M.C. Escher

A curious tiling of black and white triangles with curved sides, enclosed within a circle, each triangle alternately colored progressively getting smaller as they approached the circles perimeter.This is the image that inspired M.C. Escher to create four pieces of art called the Circle Limit Series.Even the best artists get there inspiration from somewhere.M.C. Escher got his inspiration from H.S.M.Coxeter, who was a famous mathematician at the University of Toledo.
Many of Escher's pieces of work stems off from basic principles of curved geometry.The idea of curved geometry is explained well through this example; If you draw any triangle on sheet of paper and add up the three angles, the result is always 180 degrees.This however is not true on a curved surface, here the angles always add up to less than 180 degrees.This is called a hyperbolic pattern.His other works included many different pieces of work.Most of these resembled infinity because Escher was drawn to it since he was very young.An example of this is the Waterfall.It's a drawing showing a waterfall that never ends yet it goes in a circle, it doesn't get pushed back up to the top, however, it falls there.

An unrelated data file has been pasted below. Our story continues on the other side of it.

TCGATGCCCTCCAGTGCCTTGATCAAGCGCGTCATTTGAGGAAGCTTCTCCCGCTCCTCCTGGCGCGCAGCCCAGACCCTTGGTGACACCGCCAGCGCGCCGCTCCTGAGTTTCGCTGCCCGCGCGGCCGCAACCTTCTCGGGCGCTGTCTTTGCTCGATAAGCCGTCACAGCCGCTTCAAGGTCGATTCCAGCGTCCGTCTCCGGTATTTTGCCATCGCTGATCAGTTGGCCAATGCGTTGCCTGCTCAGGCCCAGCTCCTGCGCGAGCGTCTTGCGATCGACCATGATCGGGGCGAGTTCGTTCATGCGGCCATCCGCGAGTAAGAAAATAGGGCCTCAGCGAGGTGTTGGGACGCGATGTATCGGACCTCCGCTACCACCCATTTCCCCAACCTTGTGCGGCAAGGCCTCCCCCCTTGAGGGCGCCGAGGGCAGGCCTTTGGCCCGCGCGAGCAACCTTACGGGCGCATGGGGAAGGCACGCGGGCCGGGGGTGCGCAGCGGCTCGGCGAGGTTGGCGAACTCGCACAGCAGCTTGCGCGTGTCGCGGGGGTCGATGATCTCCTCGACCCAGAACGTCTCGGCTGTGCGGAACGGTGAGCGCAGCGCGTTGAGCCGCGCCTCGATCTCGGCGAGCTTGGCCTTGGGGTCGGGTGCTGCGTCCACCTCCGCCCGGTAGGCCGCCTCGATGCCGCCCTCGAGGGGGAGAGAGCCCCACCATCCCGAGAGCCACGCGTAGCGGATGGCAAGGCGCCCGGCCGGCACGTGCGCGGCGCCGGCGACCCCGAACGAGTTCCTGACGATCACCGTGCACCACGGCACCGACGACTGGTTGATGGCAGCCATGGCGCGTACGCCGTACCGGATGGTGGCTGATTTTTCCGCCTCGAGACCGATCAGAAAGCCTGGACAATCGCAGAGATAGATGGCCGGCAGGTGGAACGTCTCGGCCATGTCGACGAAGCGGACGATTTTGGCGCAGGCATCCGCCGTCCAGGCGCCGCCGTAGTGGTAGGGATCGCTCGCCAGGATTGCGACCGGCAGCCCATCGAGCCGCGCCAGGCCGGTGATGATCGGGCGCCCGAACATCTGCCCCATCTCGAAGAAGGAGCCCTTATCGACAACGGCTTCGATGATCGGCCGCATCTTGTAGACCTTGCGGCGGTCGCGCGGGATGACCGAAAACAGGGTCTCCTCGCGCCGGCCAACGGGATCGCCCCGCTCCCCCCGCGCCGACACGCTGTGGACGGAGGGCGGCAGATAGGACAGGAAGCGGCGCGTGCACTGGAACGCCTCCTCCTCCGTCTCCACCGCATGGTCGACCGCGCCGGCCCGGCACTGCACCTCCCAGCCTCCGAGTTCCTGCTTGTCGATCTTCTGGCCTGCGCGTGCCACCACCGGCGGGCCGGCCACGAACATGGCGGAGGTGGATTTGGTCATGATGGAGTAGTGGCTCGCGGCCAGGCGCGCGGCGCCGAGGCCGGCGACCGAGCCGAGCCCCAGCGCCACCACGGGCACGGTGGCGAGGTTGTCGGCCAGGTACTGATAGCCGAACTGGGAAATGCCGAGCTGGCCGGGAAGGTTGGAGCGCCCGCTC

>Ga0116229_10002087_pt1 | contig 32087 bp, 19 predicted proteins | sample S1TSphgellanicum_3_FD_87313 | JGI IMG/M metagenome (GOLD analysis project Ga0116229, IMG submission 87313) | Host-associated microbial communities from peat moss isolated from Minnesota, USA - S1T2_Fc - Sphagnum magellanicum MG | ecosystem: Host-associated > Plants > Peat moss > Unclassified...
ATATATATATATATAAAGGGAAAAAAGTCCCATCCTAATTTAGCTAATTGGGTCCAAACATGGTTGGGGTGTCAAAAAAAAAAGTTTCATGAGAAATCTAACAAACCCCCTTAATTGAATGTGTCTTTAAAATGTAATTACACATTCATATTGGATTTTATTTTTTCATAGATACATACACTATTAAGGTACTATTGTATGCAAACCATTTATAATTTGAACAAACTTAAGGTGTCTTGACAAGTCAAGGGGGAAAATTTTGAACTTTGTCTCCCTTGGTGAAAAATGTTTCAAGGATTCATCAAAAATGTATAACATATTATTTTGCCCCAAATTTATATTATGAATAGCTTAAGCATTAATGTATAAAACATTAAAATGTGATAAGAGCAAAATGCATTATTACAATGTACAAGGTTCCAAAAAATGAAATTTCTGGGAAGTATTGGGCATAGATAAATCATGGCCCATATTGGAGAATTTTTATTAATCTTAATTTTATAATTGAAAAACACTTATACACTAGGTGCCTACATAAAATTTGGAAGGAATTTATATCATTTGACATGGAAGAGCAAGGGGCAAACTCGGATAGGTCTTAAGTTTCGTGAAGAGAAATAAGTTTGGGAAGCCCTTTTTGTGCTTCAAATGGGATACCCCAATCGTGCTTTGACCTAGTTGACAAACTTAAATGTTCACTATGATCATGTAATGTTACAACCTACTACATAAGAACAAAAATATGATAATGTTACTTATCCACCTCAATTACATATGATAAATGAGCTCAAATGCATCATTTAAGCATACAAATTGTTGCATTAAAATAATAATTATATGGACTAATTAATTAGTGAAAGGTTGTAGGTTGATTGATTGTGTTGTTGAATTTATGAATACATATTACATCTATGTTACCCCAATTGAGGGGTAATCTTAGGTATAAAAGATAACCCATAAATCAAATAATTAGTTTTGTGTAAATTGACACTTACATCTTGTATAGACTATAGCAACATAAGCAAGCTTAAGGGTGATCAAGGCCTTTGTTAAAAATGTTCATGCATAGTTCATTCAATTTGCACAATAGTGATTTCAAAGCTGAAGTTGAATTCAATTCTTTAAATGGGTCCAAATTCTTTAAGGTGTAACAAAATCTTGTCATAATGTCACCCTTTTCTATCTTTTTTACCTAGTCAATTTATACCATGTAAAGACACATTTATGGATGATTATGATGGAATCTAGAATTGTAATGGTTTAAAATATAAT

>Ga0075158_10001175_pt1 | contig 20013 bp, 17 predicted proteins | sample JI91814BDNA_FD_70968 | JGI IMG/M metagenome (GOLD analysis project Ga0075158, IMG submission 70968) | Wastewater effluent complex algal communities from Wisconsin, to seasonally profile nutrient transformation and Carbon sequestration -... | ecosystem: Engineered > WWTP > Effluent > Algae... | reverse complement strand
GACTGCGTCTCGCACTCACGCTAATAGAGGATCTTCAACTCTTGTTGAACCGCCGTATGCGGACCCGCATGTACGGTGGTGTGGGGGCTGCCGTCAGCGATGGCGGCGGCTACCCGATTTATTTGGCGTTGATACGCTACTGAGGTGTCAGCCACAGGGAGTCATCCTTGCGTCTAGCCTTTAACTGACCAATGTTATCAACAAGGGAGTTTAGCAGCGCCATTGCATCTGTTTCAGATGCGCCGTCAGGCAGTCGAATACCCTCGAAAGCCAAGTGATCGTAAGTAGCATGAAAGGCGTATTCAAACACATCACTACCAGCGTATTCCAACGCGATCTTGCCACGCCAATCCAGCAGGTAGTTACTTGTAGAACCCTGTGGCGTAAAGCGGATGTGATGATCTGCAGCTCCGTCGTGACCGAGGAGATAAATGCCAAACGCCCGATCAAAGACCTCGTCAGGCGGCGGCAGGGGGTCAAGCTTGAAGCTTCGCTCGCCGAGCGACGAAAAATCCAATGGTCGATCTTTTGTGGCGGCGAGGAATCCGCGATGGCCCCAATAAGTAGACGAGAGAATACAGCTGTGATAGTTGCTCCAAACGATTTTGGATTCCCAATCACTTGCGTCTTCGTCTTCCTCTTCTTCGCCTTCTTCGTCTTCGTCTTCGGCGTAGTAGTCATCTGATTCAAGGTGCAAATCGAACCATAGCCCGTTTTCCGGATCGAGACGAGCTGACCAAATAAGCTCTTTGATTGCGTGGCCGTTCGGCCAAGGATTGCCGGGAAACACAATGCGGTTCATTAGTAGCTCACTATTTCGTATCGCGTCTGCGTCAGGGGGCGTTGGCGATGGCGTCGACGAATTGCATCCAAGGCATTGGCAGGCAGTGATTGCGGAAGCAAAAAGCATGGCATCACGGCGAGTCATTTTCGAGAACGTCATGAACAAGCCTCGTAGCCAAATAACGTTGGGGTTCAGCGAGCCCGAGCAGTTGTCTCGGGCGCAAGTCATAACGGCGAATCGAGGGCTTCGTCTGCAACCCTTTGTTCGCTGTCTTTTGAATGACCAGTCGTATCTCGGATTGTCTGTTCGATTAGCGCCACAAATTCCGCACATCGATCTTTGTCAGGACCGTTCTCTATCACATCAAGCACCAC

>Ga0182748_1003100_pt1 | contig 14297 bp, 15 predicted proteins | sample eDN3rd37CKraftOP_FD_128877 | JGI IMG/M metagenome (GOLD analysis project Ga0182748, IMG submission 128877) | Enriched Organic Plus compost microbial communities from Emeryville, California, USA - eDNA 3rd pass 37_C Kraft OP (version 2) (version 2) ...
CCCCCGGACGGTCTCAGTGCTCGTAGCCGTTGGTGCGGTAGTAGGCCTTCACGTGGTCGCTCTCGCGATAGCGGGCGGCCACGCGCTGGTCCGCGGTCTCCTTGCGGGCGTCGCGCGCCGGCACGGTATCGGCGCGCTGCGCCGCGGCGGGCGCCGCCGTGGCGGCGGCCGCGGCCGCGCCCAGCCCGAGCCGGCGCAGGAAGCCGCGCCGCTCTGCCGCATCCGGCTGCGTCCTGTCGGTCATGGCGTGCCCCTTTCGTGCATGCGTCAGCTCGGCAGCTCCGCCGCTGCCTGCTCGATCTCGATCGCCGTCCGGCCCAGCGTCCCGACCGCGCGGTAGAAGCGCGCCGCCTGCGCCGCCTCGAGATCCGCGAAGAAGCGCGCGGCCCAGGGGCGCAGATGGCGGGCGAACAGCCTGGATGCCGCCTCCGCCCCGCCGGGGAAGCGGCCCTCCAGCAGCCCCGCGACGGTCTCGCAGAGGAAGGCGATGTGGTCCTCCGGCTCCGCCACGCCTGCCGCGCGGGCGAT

In more recent day's mathematicians, computer scientists, and others have a variety of speedy computer-based methods for automatically printing the hyperbolic patters that Escher was able to draw himself.
The Dutch artist M.C. Escher was a very talented Dutch artist who's work would only be attempted by computer these days.Our society has a tendency to rely on them a lot even when they are not needed.Most people will pick up a calculator to solve -25*-4 although the solution is an easy one (100).Escher was a talented artists who's work is still admired today.


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